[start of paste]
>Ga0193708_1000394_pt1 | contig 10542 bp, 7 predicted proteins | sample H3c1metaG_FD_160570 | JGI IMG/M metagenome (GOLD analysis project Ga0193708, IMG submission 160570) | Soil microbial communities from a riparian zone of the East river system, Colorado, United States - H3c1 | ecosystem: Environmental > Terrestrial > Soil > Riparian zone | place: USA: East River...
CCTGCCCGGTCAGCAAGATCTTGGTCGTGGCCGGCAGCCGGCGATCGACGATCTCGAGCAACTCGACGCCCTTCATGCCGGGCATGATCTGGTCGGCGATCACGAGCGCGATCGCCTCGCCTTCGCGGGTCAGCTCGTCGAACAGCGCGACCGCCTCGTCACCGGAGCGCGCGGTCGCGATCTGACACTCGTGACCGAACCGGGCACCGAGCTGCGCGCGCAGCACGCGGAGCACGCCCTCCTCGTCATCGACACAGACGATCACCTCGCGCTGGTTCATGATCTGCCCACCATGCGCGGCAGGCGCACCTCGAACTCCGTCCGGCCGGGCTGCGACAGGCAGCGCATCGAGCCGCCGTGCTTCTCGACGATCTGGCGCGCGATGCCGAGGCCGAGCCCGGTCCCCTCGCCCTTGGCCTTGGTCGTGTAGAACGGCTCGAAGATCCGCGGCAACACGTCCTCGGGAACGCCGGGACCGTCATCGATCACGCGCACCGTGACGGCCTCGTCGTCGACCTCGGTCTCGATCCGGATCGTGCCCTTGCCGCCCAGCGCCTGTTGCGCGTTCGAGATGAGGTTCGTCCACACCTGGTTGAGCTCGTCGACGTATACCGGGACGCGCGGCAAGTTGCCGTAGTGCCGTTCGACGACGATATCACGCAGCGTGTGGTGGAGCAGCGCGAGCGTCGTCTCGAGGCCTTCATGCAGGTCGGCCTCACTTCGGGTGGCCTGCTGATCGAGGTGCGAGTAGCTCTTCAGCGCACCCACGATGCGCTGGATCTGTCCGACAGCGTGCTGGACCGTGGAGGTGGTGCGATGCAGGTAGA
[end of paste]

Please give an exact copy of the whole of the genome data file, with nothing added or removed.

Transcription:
>Ga0193708_1000394_pt1 | contig 10542 bp, 7 predicted proteins | sample H3c1metaG_FD_160570 | JGI IMG/M metagenome (GOLD analysis project Ga0193708, IMG submission 160570) | Soil microbial communities from a riparian zone of the East river system, Colorado, United States - H3c1 | ecosystem: Environmental > Terrestrial > Soil > Riparian zone | place: USA: East River...
CCTGCCCGGTCAGCAAGATCTTGGTCGTGGCCGGCAGCCGGCGATCGACGATCTCGAGCAACTCGACGCCCTTCATGCCGGGCATGATCTGGTCGGCGATCACGAGCGCGATCGCCTCGCCTTCGCGGGTCAGCTCGTCGAACAGCGCGACCGCCTCGTCACCGGAGCGCGCGGTCGCGATCTGACACTCGTGACCGAACCGGGCACCGAGCTGCGCGCGCAGCACGCGGAGCACGCCCTCCTCGTCATCGACACAGACGATCACCTCGCGCTGGTTCATGATCTGCCCACCATGCGCGGCAGGCGCACCTCGAACTCCGTCCGGCCGGGCTGCGACAGGCAGCGCATCGAGCCGCCGTGCTTCTCGACGATCTGGCGCGCGATGCCGAGGCCGAGCCCGGTCCCCTCGCCCTTGGCCTTGGTCGTGTAGAACGGCTCGAAGATCCGCGGCAACACGTCCTCGGGAACGCCGGGACCGTCATCGATCACGCGCACCGTGACGGCCTCGTCGTCGACCTCGGTCTCGATCCGGATCGTGCCCTTGCCGCCCAGCGCCTGTTGCGCGTTCGAGATGAGGTTCGTCCACACCTGGTTGAGCTCGTCGACGTATACCGGGACGCGCGGCAAGTTGCCGTAGTGCCGTTCGACGACGATATCACGCAGCGTGTGGTGGAGCAGCGCGAGCGTCGTCTCGAGGCCTTCATGCAGGTCGGCCTCACTTCGGGTGGCCTGCTGATCGAGGTGCGAGTAGCTCTTCAGCGCACCCACGATGCGCTGGATCTGTCCGACAGCGTGCTGGACCGTGGAGGTGGTGCGATGCAGGTAGA